1 Story from Tokyo, Japan: Experiencing the 9.0 Earthquake

Dear friends,

It has been a week since the earthquake. My family and I are safe.

When the earthquake happened, I was at work. It was a smaller quake first, and gradually became so strong that I couldn’t stand up. I hid myself under the desk, and the quake continued for a few minutes. 20 or so minutes after the first quake, there was a big aftershock, and suddenly an announcement saying “All employees evacuate immediately!” We all evacuated to a nearby park, and after taking roll and confirming that no one was injured, we were dismissed for the day.

That very same day, almost all subways and trains stopped functioning properly. Tons of people were stuck at every station, and those stranded were called “going-home refugees”. Some decided to go home by foot, which took a few hours, and others stayed at the station or at nearby schools or community centers that were able to accommodate them. My sister and brother couldn’t go home, so they stayed in their offices. Luckily, I bike to work, so I was able to go home.

On Monday, when I went back to my job at the aircraft maintenance company, we were told that our Sendai plant in the Tohoku area near the earthquake’s epicenter was badly damaged. The Tsunami hit and destroyed the entire first floor, including several aircraft and helicopters under maintenance. All employees were able to evacuate to a higher floor, and were later on rescued. Quite a few of our employees are from the Tohoku area and were devastated by Tsunami; I heard that one of my co-workers lost his home in Sendai.

As many of you may already know, the biggest earthquake and the tsunami totaled parts of the Tohoku area, but it certainly affects the Kanto area as well. Since the electric company cannot provide enough electricity for everyone, we are suffering serious power shortages in Tokyo and elsewhere.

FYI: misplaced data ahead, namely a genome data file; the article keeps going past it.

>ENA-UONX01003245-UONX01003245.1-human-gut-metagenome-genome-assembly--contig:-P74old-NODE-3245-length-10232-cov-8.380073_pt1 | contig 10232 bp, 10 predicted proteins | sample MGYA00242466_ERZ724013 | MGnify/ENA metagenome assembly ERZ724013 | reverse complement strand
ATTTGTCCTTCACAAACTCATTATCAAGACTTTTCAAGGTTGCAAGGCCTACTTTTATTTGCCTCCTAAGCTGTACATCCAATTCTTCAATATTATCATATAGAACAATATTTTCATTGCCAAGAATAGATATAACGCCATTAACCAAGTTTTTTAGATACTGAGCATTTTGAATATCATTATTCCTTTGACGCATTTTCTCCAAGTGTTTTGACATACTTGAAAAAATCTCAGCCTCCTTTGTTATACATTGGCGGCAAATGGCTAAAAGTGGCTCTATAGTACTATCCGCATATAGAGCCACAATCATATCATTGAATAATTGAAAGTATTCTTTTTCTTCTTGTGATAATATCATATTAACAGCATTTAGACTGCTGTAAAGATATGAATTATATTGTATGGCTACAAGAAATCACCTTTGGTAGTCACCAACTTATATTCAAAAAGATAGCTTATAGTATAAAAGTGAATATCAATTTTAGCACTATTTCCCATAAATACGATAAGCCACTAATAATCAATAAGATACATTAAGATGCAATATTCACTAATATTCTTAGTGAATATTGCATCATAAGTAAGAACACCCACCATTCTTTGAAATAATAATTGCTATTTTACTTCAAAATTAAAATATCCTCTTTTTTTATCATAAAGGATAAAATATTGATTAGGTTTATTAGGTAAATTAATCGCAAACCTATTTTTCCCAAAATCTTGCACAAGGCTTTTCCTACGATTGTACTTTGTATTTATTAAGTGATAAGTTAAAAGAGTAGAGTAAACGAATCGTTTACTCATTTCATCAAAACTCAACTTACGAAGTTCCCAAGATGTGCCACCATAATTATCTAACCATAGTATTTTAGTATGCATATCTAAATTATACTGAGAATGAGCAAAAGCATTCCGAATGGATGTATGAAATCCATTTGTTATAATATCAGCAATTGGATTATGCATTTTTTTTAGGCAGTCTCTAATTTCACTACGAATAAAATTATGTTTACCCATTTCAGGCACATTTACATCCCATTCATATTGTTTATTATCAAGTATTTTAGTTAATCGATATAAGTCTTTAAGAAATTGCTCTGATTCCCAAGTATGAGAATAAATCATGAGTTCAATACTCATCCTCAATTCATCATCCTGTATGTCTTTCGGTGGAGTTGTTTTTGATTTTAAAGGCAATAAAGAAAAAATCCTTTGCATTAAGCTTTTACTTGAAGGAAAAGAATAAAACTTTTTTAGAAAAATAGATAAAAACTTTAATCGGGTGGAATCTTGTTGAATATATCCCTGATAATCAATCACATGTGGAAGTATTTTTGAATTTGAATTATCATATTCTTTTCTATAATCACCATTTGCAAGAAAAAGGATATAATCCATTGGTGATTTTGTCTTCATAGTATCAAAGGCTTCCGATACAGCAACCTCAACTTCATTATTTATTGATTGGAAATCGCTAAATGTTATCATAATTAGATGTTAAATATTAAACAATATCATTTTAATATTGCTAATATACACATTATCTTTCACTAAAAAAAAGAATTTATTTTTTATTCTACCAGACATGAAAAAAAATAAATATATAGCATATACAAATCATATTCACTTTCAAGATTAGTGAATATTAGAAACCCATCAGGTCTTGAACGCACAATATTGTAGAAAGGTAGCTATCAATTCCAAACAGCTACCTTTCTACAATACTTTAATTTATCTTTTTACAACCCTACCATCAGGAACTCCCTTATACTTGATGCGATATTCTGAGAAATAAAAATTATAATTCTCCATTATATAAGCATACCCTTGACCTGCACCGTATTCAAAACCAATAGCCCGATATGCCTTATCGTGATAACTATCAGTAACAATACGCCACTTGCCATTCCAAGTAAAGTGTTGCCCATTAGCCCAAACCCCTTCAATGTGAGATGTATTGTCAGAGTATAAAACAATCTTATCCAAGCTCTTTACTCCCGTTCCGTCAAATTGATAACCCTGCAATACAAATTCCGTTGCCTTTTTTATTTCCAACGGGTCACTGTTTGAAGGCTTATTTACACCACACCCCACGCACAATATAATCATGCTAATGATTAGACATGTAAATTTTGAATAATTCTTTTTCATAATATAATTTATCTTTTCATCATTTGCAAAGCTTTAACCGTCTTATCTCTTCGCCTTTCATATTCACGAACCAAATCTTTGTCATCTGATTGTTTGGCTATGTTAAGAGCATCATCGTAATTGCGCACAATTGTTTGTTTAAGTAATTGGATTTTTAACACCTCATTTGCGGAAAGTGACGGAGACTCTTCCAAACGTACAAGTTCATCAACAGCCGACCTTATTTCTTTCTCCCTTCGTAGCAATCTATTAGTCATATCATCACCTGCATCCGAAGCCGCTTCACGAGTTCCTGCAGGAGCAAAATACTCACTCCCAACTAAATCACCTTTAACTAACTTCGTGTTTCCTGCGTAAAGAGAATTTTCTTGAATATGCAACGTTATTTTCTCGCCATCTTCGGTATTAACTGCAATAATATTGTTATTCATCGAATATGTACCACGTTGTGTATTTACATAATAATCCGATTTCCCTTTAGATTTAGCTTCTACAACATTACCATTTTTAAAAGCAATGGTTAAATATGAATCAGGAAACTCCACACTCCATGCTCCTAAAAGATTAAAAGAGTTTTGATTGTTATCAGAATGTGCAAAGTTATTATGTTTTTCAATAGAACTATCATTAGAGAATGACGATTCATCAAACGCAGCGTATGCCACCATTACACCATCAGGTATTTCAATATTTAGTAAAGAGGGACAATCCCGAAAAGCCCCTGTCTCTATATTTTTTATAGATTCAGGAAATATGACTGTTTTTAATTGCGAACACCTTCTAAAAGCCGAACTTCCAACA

In order to avoid the worst case scenario, the electric company decided to conduct electricity rationing. Last night the area I live in had a blackout for 2 hours. The streetlights and signals were not lit; it was like a ghost town. This electricity rationing is said to continue on for a few months.

We don’t have enough gasoline either. A lot of gas stations are closed because they ran out of gas, and when one opens cars swarm into the station.
Luckily, our family doesn’t own a car, but the gas shortage causes another issue: a food supply shortage.

The supermarkets in my area don’t have enough eggs, milk, and even toilet paper. For now, we’re not able to buy batteries, diapers, sanitary pads, or mineral water anywhere. It seems that we have enough supplies, but since logistics are not flowing well things cannot be delivered anywhere quickly enough.

These problems are nothing compared to the situation that the Tohoku area is suffering from, but these are certainly anxious factors to all Japanese people. Also, a lot of people including myself cannot help imagining that the ground is always shaking, although there is no earthquake.

It is hard to imagine that we are stuck in this kind of situation. It’s like some bad, cliched movie, but this is real.
I feel powerless that I cannot be much help for those evacuees in Tohoku area, but I am always thinking what I can do.

But one thing that I believe is keeping the Japanese people hopeful is our care for one another and strong will to support our nation. We won’t give up!!!

Thank you all for your warm-hearted thoughts about Japan. The news is reporting that we have support everyday from countries all over the world, and I myself received many kindhearted messages and phone calls from overseas. We are all grateful that we have the best friends on earth, and though it might take some time, we will for sure repay our love to all of you.


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